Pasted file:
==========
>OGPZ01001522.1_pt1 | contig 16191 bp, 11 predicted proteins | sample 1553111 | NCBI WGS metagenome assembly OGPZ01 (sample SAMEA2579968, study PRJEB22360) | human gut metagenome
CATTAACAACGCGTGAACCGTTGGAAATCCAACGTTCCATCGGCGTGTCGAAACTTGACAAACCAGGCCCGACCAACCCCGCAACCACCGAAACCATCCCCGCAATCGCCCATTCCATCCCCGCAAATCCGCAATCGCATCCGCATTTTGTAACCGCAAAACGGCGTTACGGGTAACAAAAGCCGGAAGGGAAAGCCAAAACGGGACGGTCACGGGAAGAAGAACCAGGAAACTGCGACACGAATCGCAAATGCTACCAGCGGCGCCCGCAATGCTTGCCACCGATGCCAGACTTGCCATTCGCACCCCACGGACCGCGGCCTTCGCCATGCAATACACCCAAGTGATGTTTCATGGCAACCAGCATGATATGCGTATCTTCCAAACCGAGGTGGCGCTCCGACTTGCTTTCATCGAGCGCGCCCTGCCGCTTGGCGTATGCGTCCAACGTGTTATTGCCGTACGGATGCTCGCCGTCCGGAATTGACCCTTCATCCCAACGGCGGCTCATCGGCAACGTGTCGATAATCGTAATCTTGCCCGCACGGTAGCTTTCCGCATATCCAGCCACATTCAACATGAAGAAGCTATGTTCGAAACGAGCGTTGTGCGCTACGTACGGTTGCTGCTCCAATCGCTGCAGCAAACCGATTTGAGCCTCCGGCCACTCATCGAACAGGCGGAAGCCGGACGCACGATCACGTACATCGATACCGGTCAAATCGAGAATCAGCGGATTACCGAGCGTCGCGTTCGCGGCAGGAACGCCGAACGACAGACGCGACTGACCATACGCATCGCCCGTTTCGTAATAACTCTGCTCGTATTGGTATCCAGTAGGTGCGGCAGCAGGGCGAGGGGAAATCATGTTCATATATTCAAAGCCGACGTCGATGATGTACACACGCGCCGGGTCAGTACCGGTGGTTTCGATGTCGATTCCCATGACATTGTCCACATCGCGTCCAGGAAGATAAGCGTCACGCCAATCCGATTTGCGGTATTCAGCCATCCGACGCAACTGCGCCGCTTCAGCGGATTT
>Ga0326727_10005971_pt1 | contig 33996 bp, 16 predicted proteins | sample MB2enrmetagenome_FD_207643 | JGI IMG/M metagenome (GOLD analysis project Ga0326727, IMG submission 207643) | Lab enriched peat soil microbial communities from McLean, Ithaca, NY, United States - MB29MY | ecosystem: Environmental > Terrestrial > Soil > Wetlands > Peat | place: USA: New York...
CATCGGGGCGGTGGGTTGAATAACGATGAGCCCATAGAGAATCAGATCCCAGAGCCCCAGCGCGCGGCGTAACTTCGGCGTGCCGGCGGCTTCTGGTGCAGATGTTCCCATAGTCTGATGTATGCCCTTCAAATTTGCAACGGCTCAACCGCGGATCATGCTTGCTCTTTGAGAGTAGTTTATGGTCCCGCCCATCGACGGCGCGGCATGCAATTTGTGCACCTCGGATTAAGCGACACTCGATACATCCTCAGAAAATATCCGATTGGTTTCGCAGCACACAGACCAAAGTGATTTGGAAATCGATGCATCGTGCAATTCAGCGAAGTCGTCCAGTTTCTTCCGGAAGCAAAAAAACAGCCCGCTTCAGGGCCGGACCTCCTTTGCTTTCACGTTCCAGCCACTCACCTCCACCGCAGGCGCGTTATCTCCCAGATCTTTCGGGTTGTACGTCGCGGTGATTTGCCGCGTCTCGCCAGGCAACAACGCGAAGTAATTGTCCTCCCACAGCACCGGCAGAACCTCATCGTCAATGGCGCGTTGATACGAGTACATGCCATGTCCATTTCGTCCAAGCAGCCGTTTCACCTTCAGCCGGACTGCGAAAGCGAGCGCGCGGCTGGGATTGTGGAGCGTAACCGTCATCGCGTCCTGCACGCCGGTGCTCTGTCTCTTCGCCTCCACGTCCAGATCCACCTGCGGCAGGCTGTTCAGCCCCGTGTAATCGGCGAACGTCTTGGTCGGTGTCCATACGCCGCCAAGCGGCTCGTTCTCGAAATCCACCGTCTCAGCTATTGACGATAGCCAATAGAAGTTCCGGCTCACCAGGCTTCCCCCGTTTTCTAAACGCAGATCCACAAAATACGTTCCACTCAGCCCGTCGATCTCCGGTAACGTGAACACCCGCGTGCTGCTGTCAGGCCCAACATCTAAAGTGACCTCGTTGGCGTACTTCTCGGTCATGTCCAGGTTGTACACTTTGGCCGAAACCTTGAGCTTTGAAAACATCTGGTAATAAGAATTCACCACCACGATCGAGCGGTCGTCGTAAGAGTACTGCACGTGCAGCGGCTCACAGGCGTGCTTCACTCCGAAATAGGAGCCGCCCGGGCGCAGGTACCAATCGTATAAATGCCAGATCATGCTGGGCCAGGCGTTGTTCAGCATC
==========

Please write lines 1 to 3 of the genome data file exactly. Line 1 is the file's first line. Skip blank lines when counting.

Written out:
>OGPZ01001522.1_pt1 | contig 16191 bp, 11 predicted proteins | sample 1553111 | NCBI WGS metagenome assembly OGPZ01 (sample SAMEA2579968, study PRJEB22360) | human gut metagenome
CATTAACAACGCGTGAACCGTTGGAAATCCAACGTTCCATCGGCGTGTCGAAACTTGACAAACCAGGCCCGACCAACCCCGCAACCACCGAAACCATCCCCGCAATCGCCCATTCCATCCCCGCAAATCCGCAATCGCATCCGCATTTTGTAACCGCAAAACGGCGTTACGGGTAACAAAAGCCGGAAGGGAAAGCCAAAACGGGACGGTCACGGGAAGAAGAACCAGGAAACTGCGACACGAATCGCAAATGCTACCAGCGGCGCCCGCAATGCTTGCCACCGATGCCAGACTTGCCATTCGCACCCCACGGACCGCGGCCTTCGCCATGCAATACACCCAAGTGATGTTTCATGGCAACCAGCATGATATGCGTATCTTCCAAACCGAGGTGGCGCTCCGACTTGCTTTCATCGAGCGCGCCCTGCCGCTTGGCGTATGCGTCCAACGTGTTATTGCCGTACGGATGCTCGCCGTCCGGAATTGACCCTTCATCCCAACGGCGGCTCATCGGCAACGTGTCGATAATCGTAATCTTGCCCGCACGGTAGCTTTCCGCATATCCAGCCACATTCAACATGAAGAAGCTATGTTCGAAACGAGCGTTGTGCGCTACGTACGGTTGCTGCTCCAATCGCTGCAGCAAACCGATTTGAGCCTCCGGCCACTCATCGAACAGGCGGAAGCCGGACGCACGATCACGTACATCGATACCGGTCAAATCGAGAATCAGCGGATTACCGAGCGTCGCGTTCGCGGCAGGAACGCCGAACGACAGACGCGACTGACCATACGCATCGCCCGTTTCGTAATAACTCTGCTCGTATTGGTATCCAGTAGGTGCGGCAGCAGGGCGAGGGGAAATCATGTTCATATATTCAAAGCCGACGTCGATGATGTACACACGCGCCGGGTCAGTACCGGTGGTTTCGATGTCGATTCCCATGACATTGTCCACATCGCGTCCAGGAAGATAAGCGTCACGCCAATCCGATTTGCGGTATTCAGCCATCCGACGCAACTGCGCCGCTTCAGCGGATTT
>Ga0326727_10005971_pt1 | contig 33996 bp, 16 predicted proteins | sample MB2enrmetagenome_FD_207643 | JGI IMG/M metagenome (GOLD analysis project Ga0326727, IMG submission 207643) | Lab enriched peat soil microbial communities from McLean, Ithaca, NY, United States - MB29MY | ecosystem: Environmental > Terrestrial > Soil > Wetlands > Peat | place: USA: New York...